The English pianist Paul Lewis continues to stamp his considerable imprimatur on some of the world’s best-loved repertoire with another impeccable release through the Harmonia Mundi label.
The Liverpool docker’s son from a non-musical family turns now from late Schubert and Mussorgsky to Brahms for his latest foray, combining the mighty Piano Concerto No 1 with a lovely reading of the Four Ballades, Op. 10.
The Concerto started out as a double piano sonata, but then Brahms realised that was too limiting so he considered it for a symphony. Lacking confidence in his orchestral writing, however – and with the “footsteps of Beethoven” always behind him – he put that aside until, he confided to Clara Schumann, the idea of making it into a concerto came to him in a dream. It didn’t materialise for a year or so and because he obsessively destroyed material that didn’t meet his perfectionist standards, it’s impossible to know how much of the original concept remains.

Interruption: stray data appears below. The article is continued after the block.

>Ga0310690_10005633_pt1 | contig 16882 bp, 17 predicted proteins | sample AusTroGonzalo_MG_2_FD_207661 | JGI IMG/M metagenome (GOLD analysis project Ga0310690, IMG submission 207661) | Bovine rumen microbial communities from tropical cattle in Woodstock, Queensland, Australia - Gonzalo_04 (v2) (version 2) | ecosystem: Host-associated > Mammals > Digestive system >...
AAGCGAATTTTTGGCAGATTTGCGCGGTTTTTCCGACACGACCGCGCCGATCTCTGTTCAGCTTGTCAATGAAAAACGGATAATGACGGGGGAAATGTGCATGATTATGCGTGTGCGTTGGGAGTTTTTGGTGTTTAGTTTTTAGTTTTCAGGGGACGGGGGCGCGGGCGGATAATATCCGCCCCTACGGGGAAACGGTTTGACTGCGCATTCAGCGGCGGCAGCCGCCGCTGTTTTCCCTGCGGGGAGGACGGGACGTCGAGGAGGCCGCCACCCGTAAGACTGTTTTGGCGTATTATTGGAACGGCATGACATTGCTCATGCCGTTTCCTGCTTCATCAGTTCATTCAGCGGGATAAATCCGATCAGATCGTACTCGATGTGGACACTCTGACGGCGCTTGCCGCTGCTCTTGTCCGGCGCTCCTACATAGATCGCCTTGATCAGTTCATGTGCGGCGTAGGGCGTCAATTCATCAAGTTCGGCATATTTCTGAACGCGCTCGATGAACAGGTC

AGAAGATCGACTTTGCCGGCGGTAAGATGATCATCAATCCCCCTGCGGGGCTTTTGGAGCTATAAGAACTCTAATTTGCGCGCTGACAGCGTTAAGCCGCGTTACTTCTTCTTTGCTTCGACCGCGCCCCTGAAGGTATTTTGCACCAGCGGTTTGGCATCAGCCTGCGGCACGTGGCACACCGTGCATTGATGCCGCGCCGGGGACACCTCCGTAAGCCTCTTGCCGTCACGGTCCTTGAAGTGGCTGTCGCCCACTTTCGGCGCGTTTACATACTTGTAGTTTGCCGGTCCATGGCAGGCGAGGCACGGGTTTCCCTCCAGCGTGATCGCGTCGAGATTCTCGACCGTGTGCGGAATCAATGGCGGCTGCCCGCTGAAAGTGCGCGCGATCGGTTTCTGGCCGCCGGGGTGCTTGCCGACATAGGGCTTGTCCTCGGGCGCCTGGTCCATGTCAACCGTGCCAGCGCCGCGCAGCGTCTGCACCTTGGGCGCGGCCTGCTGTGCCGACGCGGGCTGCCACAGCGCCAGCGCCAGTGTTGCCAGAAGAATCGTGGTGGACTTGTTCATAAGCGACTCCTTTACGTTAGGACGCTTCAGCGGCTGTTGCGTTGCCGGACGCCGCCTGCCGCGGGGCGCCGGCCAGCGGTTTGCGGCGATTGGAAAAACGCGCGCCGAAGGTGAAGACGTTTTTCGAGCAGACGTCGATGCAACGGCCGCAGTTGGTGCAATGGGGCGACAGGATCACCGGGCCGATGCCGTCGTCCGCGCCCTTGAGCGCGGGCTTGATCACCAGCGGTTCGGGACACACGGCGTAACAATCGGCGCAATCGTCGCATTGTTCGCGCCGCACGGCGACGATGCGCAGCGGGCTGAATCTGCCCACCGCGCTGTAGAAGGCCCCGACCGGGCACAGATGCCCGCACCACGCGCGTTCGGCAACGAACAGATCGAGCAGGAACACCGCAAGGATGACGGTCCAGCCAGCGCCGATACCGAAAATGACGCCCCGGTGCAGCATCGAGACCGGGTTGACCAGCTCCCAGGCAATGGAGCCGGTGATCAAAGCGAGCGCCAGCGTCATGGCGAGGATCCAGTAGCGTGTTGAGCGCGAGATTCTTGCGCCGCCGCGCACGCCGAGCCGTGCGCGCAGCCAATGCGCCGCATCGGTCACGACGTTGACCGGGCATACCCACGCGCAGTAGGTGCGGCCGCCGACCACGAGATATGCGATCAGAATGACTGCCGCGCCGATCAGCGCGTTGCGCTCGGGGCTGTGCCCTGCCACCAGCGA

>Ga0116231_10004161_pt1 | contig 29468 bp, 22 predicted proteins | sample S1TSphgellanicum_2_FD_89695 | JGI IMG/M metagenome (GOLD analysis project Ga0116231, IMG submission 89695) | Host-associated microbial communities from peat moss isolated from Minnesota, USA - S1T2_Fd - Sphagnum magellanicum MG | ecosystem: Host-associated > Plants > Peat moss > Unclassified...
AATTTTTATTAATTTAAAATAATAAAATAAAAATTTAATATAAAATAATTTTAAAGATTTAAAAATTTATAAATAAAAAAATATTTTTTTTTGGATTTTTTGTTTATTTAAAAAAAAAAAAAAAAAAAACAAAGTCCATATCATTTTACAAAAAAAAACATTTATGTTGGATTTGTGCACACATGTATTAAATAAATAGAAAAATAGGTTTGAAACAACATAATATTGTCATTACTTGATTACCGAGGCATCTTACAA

The premiere in Hanover was successful but at Leipzig it was hissed. “I am plainly experimenting and still groping,” the poor 23-year-old Brahms wrote to his friend and confidant Joseph Joachim. It was only after a Berlin...